In 2009, then, I was looking for ways to move beyond prevailing images of motherhood which I found saccharine, moralising and unhelpful. I sought ways instead to acknowledge maternity’s complexities, difficulties, and passions. This reflected my preoccupation at that point with the lived difficulties of early motherhood. For me, it was a particularly intense, visceral and passionate period, when my relationship with my two-year-old daughter was close, physical and entangled, and its effects were powerful and all-pervasive. In contrast, today, my daughter is twelve and our relationship has become much less immediate, bodily and direct. She now spends much of her time alone in her room, doing her own thing, often shunning my attempts at physical affection – indeed, frequently rejecting affection and intimacy altogether. In short, she has become the typical teenager evoked by Anna Freud, who lives ‘in the home in the attitude of a boarder, usually a very inconsiderate one so far as the older and younger family members are concerned’ (Freud  2015, p. 197).
In consequence, this has been, in part, a time of mourning for me. I have mourned the passing of my daughter’s childhood and the end of the kind of relationship we had for her first eleven years. I have also been mourning the disappearance of the person that my daughter used to be, replaced by someone new and disconcertingly unfamiliar. To my surprise, though, I have also found the new distance in our relationship to be liberating, much more so than I anticipated. For years, I dreaded the prospect of my daughter breaking away from me and making a psychological separation after which our closeness would be lost forever – at least, that was what I fearfully envisaged. In fact, I have found myself rediscovering a wealth of activities that I used to enjoy before motherhood, and rediscovering aspects of myself, and of my interests and character, that had withdrawn during my daughter’s childhood.
Yet, as I am undergoing this self-rediscovery, my psyche after all remains bound up with that of my daughter. She too, in parallel, is developing independent interests, forming a personality different from mine, and expanding beyond the confines of our earlier relationship. And just as she is moving away from her childhood, the deeply felt reconnection with my own childhood which I experienced during her earlier years has receded. As my daughter’s world is broadening, I find myself re-living that adolescent moment along with her – the extended moment in which the self grows past the purview of the previously encompassing parent-child relationship.
These experiences have made clear to me how far theoretical and feminist writing on motherhood has focused on early motherhood. Sometimes, this focus is implicit. But, on occasion, it is explicit, as with the UK Society for Women in Philosophy 2018 conference on The Philosophy of Pregnancy, Birth and Early Motherhood.3 The occurrence of this conference shows that motherhood has become a more accepted topic for academic, and specifically philosophical, inquiry since the first issue of Studies in the Maternal appeared in 2009. Yet it is still not accepted and discussed as much as one might hope. For example, notably, the recent Oxford Handbook of Feminist Theory – with fifty chapters, ordered alphabetically and covering, e.g., ‘Affect’, ‘Embodiment’ and ‘Identity’ – has no chapter on mothering or motherhood (although there is a chapter on ‘Pregnancy, Personhood, and the Making of the Fetus’).4 Also notably, within a recent symposium evaluating this handbook in Politics & Gender, neither the essay that is specifically addressed to ‘Profusion, Contestation, Missing Pieces’ (Corrêa 2018) nor any of the other symposium contributions mentions the ‘missing piece’, motherhood.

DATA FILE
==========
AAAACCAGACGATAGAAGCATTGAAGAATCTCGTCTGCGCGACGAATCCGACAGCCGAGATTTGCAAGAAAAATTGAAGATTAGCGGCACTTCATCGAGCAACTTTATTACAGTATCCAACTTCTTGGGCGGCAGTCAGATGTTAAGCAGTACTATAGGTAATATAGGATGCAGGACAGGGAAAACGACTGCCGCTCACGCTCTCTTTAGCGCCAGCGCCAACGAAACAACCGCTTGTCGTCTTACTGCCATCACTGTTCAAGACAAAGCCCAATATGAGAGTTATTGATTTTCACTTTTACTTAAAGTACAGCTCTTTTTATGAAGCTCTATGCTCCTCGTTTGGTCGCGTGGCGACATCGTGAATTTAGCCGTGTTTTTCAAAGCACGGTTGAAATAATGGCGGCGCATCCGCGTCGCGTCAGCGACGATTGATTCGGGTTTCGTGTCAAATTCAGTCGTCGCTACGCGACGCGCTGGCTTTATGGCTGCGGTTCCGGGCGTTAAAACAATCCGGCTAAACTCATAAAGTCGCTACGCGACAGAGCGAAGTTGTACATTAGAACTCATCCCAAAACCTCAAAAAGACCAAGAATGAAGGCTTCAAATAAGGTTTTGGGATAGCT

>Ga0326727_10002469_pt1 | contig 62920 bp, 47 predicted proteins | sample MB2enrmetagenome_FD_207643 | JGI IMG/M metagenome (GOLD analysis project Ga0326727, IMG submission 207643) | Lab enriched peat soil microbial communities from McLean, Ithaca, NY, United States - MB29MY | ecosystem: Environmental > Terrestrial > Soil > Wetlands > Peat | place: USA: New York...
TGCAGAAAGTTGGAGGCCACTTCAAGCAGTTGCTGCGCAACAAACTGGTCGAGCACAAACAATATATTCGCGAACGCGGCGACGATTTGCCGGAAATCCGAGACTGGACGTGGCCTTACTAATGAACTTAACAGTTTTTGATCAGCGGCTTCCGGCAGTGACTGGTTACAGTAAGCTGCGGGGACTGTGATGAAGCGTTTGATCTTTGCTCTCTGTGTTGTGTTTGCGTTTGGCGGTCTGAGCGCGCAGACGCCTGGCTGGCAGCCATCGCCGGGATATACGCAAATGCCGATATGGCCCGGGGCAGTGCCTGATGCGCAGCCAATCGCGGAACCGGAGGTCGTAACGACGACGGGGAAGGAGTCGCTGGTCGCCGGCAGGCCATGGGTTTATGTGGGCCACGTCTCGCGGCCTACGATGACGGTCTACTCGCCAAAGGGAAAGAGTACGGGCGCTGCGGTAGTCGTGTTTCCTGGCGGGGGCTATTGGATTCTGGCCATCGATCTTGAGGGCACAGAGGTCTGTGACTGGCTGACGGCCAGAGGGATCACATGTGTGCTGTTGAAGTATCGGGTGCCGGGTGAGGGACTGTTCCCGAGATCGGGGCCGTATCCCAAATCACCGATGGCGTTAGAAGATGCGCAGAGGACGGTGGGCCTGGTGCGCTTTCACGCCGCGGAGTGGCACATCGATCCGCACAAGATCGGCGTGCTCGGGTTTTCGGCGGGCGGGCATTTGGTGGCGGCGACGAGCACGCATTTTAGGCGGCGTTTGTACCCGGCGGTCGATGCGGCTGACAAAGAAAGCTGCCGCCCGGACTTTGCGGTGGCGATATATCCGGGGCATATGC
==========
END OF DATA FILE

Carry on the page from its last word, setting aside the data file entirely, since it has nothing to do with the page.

So, there remains room for more discussion and reflection on motherhood overall. There is also scope for more inquiry into the distinctive features of motherhood at different stages, such as being the mother of an adolescent. There is, to be sure, theoretical literature on adolescence – for example, within psychoanalysis, Waddell (2018). However, Waddell treats adolescents’ difficulties as deriving from unresolved difficulties in their first years, and she treats difficulties in parent-adolescent relationships as deriving from unresolved difficulties during that early formative period. My experience, though, is that my relationship with my daughter now is markedly different from how it used to be – that it has been undergoing profound change and is set to continue to do so. Those psychoanalytic approaches that gravitate incessantly back towards infancy and childhood obscure and underplay the differences between childhood and adolescence. From my daughter’s side, she is now in a period of heavy repression. To carve out her independent identity, she is repressing much of her prior attachment to myself and her father, and to our bodies.5 Correspondingly, I sometimes feel painfully rejected and abandoned by her – but not always, and not nearly as much as I had feared. This is because, in tandem with my daughter, I have moved into a different place, psychologically, from that of early motherhood.
Given this difference between early and later motherhood, some features of early motherhood now stand out to me more clearly: namely, the overpowering pressure on mothers to comply with normative expectations; and its tension with the passionate intensity of the early mother-child bond, its unruliness and resistance to regulation. It is just when that bond is most unruly and intense that maternal behaviour is most forcefully regulated – which is surely a defensive reaction to its unruly intensity. With some relief, I find that I am no longer in that conflictual dynamic of early motherhood. Where I am, however, is less clear to me. I look forward to reading future work in maternal studies that will shed light on the social, emotional, and psychological positions through which mothers move, as their children pass into adolescence and beyond.